But equally futile is to take the same old thing and do what Pepsi's doing, try to make it into something it isn't. You can dress your old-guy hosts in leather and make them grow hipster facial hair, use Kendrick Lamar and Run the Jewels for bumpers, and edit all of it into podcasts, but if the host then launches into the same angry political ranting you've always aired, your audience will be the same it's always been, rapidly aging and shrinking, even on FM. It's what the faux craft sodas will find, and what some faux craft beers are finding: You can package it however you want, but people will ultimately know what's inside. You can only sell so much of it before it starts to dawn on people, hey, this doesn't taste much different than Pepsi/Bud/AM Talk. It might work in the short term, but it's not a long term solution.
The big reveal? Your imaging, your marketing, the thing you're trying to project to that target audience needs to match what's inside. If you want to sell your product -- if you want younger audiences to listen -- the content has to appeal to the target. The packaging is secondary. If your message is what they want to hear, if you're talking about stuff that matters to them, and you serve it up how they want it, whether on FM or in podcasts or streaming or social media, the packaging is less important than the message. Take a page from how podcasts are reaching young audiences with topics, guests, personalities, and production that appeal to them. They're still basically talk radio, but talk radio that works for young people, not the same old AM-style stuff repackaged.
Which is what we knew 25 years ago.
Speaking of craft soda and craft beer, All Access News-Talk-Sports' Talk Topics is your craft show prep column, handmade by artisans who... oh, okay, It Me. (No points for knowing that meme.) You'll find news items and kickers and bad jokes, all available by clicking here and at the Talk Topics Twitter feed at @talktopics with every story individually linked to the appropriate item. And there's the new Podcasting section at AllAccess.com/podcasts. Also, speaking of someone trying to offer something different, we have a cool "10 Questions With..." Radio America syndicated host Chad Benson, who's taking a different approach to political talk and picking up bigger affiliates and more attention along the way; read the interview to get his perspective on talk and find out how his eclectic background got him here.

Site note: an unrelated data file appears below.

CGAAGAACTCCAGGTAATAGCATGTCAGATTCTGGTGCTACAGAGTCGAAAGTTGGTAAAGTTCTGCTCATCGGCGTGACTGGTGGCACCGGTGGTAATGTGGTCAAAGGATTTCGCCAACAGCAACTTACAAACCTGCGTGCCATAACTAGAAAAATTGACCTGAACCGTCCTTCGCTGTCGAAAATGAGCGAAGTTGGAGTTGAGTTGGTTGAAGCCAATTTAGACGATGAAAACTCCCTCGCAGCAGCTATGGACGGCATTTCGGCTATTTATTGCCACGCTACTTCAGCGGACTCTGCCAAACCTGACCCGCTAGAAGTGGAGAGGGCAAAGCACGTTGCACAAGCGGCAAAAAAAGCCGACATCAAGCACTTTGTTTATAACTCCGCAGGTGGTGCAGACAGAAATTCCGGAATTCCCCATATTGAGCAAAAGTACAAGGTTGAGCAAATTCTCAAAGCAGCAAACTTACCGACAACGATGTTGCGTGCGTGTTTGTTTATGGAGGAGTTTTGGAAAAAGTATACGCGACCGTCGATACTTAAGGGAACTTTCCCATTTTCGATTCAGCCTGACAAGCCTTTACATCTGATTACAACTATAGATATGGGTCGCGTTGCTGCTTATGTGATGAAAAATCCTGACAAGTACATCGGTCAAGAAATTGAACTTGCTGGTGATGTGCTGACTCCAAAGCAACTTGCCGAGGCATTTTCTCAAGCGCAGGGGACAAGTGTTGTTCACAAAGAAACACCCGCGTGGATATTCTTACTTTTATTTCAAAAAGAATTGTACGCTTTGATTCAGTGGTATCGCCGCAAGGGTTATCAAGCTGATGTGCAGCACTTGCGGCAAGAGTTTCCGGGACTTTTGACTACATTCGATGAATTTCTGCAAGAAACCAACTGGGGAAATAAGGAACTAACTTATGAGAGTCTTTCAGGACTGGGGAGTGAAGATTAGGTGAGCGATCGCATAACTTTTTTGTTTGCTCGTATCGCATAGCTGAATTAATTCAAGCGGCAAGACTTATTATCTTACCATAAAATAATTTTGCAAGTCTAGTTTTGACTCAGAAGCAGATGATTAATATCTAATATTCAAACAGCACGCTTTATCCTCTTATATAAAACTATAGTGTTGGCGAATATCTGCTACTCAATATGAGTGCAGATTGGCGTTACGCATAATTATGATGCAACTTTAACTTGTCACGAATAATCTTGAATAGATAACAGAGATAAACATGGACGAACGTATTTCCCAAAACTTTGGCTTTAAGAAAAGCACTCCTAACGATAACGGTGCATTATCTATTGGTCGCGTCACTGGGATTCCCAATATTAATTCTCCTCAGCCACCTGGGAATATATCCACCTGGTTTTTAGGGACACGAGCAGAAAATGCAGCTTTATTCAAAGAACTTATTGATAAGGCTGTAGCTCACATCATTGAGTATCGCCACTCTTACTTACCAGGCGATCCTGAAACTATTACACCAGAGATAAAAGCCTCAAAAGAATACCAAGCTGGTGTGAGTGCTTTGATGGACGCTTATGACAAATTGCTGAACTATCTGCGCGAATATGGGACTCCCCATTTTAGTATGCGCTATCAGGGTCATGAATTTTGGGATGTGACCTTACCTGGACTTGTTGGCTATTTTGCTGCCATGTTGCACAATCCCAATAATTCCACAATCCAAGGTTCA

Full Disclosure: I also serve as Director of Programming for Nerdist Industries, a division of Legendary Pictures and Legendary Digital Entertainment, which includes the Nerdist Podcast Network, one of your major podcast entities.
By the way, for all I know, Caleb's Kola really IS special. If I still drank soda, I'd try it and let you know, but I don't drink soda and I'm not a Millennial hipster in Brooklyn. So, I don't count.